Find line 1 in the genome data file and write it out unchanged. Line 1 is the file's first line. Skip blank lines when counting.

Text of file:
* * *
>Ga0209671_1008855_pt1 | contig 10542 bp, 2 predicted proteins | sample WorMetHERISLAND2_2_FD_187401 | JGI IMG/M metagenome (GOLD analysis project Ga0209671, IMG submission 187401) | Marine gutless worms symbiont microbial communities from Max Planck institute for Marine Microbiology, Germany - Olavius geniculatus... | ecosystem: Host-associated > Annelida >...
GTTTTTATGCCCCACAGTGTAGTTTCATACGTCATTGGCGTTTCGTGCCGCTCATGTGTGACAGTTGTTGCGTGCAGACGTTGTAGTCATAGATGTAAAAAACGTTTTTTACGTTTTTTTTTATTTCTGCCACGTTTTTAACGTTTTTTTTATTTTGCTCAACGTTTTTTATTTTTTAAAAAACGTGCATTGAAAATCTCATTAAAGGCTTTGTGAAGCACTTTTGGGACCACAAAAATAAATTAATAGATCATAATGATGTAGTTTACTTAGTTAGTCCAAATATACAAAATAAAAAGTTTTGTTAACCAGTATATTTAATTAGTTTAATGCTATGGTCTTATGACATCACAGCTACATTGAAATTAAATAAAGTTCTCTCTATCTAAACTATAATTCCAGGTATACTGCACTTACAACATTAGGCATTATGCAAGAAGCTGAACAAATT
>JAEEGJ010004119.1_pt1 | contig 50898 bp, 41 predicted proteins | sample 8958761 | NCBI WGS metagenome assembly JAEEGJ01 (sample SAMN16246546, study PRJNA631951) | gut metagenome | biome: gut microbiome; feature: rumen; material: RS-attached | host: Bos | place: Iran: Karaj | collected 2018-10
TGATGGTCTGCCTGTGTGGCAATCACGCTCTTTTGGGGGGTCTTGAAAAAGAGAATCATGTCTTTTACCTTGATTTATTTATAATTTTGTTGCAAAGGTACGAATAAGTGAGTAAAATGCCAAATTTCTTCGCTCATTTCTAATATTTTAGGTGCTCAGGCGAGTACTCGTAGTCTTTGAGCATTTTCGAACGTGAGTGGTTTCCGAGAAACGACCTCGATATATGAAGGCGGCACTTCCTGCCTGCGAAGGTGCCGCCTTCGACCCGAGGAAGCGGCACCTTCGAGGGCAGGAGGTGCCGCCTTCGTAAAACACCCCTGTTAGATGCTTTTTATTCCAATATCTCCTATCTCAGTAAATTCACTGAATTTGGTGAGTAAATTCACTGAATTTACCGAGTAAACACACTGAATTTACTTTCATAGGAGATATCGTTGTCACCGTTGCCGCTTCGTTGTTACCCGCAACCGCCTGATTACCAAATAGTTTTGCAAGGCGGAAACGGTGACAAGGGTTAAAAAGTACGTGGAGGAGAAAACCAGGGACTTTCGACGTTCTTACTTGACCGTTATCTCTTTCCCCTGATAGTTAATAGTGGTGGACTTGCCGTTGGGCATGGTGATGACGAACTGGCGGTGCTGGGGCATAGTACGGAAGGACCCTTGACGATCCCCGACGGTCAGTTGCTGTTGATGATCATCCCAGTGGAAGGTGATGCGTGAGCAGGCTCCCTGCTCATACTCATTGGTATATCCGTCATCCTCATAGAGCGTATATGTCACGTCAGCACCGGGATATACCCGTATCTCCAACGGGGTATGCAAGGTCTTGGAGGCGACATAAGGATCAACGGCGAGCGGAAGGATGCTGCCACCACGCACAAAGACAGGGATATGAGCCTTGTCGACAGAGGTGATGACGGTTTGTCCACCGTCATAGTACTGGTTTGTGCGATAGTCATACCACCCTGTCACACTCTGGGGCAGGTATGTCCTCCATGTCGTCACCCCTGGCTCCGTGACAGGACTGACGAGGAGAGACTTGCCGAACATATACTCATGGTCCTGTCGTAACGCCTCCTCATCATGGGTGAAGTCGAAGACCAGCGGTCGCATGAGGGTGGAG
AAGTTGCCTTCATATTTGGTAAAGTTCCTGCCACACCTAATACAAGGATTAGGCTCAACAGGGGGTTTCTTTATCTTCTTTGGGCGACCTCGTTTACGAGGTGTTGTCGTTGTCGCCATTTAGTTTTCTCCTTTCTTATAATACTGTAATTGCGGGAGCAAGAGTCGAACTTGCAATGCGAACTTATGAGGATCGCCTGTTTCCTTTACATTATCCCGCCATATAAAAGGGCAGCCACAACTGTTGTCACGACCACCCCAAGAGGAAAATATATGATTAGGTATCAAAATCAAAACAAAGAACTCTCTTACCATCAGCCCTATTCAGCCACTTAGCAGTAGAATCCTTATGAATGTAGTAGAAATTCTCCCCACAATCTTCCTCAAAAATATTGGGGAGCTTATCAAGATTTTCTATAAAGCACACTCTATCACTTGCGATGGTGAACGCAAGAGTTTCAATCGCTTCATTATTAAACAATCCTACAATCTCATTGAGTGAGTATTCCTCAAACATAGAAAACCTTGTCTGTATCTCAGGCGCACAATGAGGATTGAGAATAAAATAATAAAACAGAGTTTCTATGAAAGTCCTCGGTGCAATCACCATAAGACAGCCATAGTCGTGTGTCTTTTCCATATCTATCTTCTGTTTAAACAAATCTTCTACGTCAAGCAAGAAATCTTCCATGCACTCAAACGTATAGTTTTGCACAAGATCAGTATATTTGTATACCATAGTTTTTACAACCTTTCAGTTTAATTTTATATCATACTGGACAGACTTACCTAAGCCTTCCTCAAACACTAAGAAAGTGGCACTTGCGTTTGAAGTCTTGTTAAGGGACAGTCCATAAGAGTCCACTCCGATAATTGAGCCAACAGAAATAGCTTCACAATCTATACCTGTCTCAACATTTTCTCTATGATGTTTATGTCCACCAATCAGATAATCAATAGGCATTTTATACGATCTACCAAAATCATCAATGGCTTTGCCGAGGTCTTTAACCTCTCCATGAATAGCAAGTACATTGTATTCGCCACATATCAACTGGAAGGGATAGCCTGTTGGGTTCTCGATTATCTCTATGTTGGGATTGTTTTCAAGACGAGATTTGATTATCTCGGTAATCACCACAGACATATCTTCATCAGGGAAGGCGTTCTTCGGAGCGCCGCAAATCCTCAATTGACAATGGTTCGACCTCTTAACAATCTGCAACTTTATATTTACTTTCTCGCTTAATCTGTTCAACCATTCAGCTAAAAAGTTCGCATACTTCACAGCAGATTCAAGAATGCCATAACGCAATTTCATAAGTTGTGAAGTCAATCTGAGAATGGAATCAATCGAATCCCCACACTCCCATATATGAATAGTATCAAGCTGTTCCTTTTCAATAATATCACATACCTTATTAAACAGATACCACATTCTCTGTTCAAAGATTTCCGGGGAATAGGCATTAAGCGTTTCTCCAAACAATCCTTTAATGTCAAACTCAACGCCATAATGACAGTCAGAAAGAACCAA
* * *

>Ga0209671_1008855_pt1 | contig 10542 bp, 2 predicted proteins | sample WorMetHERISLAND2_2_FD_187401 | JGI IMG/M metagenome (GOLD analysis project Ga0209671, IMG submission 187401) | Marine gutless worms symbiont microbial communities from Max Planck institute for Marine Microbiology, Germany - Olavius geniculatus... | ecosystem: Host-associated > Annelida >...